Hübl Group

Transfer of information between various types of harmonic oscillators is of key importance for aspects of quantum information storage and conversion. In particular, the regime where the coupling rate exceeds the individual loss rates is of special interest, as this regime promises an efficient transfer of excitations. Our group investigates linearly and non-linearly coupled harmonic resonators based on superconducting microwave resonators, nano-mechanical string resonators, and spin ensembles. 


Coherent control of Spins and Spin Ensembles

Electron spin resonance (ESR) is a key technique for quantum information technologies as it lays the foundation for coherent spin control and the determination of coherence times. Additionally, ESR is a key spectroscopy tool for multiple disciplines like chemistry, biology, and physics.

 

We presently focus on magnetic resonance techniques at millikelvin temperatures. One aspect is to achieve a large thermal spin polarization and hereby a highly sensitive readout. This, together with a suitable spin density, allows to investigate the coupling between the spin ensemble and the microwave resonator in the strong coupling regime. The investigation of the dynamics of such strongly coupled systems and the understanding how to coherently control the spin ensemble under these conditions are key questions for utilizing these systems for quantum information storage or spectroscopy and sensing applications. We combine conventional ESR with ultra-sensitive microwave detection schemes derived from superconducting circuit QED to further improve the sensitivity of ESR. Long-term research goals in this field are the use of quantum states for sensing spin properties and or magnetic field sensing.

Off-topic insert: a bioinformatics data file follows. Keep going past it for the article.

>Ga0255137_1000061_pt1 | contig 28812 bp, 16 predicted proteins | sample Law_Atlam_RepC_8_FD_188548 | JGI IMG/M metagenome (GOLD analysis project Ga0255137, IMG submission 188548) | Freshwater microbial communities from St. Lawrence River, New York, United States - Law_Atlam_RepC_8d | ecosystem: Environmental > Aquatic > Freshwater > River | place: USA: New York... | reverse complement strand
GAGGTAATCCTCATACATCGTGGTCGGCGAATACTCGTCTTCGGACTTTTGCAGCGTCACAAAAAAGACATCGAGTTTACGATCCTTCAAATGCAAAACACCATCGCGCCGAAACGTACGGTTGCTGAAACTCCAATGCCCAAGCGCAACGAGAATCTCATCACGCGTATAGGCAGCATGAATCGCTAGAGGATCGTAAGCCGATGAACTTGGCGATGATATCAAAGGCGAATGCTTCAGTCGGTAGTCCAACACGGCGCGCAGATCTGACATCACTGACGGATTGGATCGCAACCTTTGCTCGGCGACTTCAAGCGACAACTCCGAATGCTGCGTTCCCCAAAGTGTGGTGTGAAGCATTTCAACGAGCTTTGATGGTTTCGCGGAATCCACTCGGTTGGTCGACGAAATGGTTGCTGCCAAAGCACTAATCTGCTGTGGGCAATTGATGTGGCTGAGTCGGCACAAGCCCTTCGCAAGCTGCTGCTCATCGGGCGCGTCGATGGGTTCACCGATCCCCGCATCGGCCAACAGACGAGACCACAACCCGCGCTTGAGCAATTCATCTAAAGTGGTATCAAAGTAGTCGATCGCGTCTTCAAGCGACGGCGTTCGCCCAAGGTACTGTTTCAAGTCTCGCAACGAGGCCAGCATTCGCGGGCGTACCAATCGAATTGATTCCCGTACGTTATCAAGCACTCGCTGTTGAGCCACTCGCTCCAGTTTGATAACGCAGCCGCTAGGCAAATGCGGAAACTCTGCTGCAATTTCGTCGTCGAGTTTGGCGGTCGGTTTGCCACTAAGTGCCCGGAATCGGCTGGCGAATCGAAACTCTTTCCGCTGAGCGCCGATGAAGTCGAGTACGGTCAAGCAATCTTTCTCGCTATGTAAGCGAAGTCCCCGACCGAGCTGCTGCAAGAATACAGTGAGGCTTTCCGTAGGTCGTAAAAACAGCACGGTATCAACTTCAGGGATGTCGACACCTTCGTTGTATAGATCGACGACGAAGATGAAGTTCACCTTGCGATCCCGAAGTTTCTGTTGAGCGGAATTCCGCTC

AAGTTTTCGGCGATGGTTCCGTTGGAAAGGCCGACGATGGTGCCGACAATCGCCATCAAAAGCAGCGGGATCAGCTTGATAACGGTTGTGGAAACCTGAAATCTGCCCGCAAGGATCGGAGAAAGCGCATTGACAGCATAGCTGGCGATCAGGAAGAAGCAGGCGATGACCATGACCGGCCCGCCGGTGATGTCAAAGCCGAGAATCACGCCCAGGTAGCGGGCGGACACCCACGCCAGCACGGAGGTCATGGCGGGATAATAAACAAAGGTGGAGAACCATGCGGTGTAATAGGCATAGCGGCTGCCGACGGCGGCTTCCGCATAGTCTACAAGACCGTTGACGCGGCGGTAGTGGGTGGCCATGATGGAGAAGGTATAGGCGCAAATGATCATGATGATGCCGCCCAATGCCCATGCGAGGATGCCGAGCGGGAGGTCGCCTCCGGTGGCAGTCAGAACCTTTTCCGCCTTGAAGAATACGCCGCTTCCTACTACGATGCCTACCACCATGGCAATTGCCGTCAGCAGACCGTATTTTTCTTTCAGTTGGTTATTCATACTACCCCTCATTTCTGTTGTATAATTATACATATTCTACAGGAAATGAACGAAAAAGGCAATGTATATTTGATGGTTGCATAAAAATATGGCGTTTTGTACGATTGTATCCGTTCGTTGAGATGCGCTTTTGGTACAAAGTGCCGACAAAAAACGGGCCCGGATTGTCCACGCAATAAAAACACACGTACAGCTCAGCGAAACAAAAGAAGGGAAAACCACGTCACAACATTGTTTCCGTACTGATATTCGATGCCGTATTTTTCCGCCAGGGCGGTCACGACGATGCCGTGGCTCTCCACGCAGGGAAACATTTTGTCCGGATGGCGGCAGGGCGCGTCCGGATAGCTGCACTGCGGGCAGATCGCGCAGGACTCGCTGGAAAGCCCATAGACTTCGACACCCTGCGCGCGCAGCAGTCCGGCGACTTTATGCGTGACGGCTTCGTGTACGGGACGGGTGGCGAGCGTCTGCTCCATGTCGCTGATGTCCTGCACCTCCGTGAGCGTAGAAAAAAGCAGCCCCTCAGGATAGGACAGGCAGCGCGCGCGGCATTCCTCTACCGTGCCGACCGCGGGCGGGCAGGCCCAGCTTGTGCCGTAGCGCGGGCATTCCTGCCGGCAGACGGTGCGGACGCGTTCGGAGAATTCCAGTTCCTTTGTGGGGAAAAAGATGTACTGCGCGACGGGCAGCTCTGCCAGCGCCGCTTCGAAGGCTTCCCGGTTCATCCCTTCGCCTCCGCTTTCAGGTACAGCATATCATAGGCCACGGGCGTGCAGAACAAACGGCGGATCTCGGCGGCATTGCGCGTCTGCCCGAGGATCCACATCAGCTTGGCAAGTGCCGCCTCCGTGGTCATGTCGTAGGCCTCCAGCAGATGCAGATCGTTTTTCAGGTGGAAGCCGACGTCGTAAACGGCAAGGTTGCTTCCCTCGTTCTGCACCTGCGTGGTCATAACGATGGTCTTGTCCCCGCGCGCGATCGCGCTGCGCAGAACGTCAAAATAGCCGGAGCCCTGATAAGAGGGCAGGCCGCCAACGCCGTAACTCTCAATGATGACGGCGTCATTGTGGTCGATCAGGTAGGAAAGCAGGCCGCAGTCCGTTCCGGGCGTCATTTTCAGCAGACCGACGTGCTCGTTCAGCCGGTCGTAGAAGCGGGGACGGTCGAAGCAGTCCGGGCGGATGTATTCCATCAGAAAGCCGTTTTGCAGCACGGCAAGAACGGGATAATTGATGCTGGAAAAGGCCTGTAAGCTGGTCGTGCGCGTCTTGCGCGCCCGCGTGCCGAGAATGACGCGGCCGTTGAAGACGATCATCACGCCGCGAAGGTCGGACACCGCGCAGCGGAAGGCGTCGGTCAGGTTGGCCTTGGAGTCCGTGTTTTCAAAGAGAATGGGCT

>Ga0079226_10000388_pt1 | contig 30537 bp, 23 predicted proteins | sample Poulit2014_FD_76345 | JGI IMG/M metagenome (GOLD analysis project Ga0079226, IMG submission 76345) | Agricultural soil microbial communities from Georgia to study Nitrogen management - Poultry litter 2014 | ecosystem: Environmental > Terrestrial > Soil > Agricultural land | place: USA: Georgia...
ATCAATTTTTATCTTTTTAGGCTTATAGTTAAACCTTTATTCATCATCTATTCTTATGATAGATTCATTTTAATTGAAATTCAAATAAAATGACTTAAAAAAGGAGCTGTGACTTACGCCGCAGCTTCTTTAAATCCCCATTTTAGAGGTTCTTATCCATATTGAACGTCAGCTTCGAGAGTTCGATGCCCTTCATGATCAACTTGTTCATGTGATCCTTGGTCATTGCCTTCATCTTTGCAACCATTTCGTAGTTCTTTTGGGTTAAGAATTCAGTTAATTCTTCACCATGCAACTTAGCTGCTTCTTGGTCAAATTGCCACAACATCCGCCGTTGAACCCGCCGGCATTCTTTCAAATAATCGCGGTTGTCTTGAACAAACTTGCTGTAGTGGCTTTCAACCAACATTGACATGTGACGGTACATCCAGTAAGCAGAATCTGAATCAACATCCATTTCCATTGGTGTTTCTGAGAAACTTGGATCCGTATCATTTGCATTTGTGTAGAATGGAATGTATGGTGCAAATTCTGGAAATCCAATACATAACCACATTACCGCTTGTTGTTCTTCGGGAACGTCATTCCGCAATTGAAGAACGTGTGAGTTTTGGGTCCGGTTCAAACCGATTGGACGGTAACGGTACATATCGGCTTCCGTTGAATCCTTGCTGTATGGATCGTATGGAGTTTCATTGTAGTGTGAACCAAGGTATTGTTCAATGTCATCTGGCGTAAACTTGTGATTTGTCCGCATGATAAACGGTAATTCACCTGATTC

Circuit Nanoelectromechanics & circuit QED

The field of nano-electromechanics aims at studying quantum mechanics in the literal sense. One prerequisite is to cool a vibrational mode to its quantum ground state and then subsequently prepare this mode in a specific quantum state e.g. like a phonon Fock state, squeezed state or cat state. In this context, the integration of nanomechanical elements in superconducting microwave cavities was a big step forward enabling some of the goals stated above. We started with conventional circuit nano-electromechanics, where we demonstrated electromechanically induced transparency and slow light physics in nano-string superconducting microwave resonator hybrid devices. Typically, devices in this field rely on a capacitive coupling between the mechanical element and the microwave resonator where the capacitive participation ratio limits the coupling strength. To overcome this limit, we are presently implement an inductive coupling scheme based on a dc-SQUID with a vibrational element. In parallel, we start combining circuit nano-electromechanics with circuit QED to address the key challenge of preparing phonon Fock states in a nano-string resonator.

Dr. Hans Hübl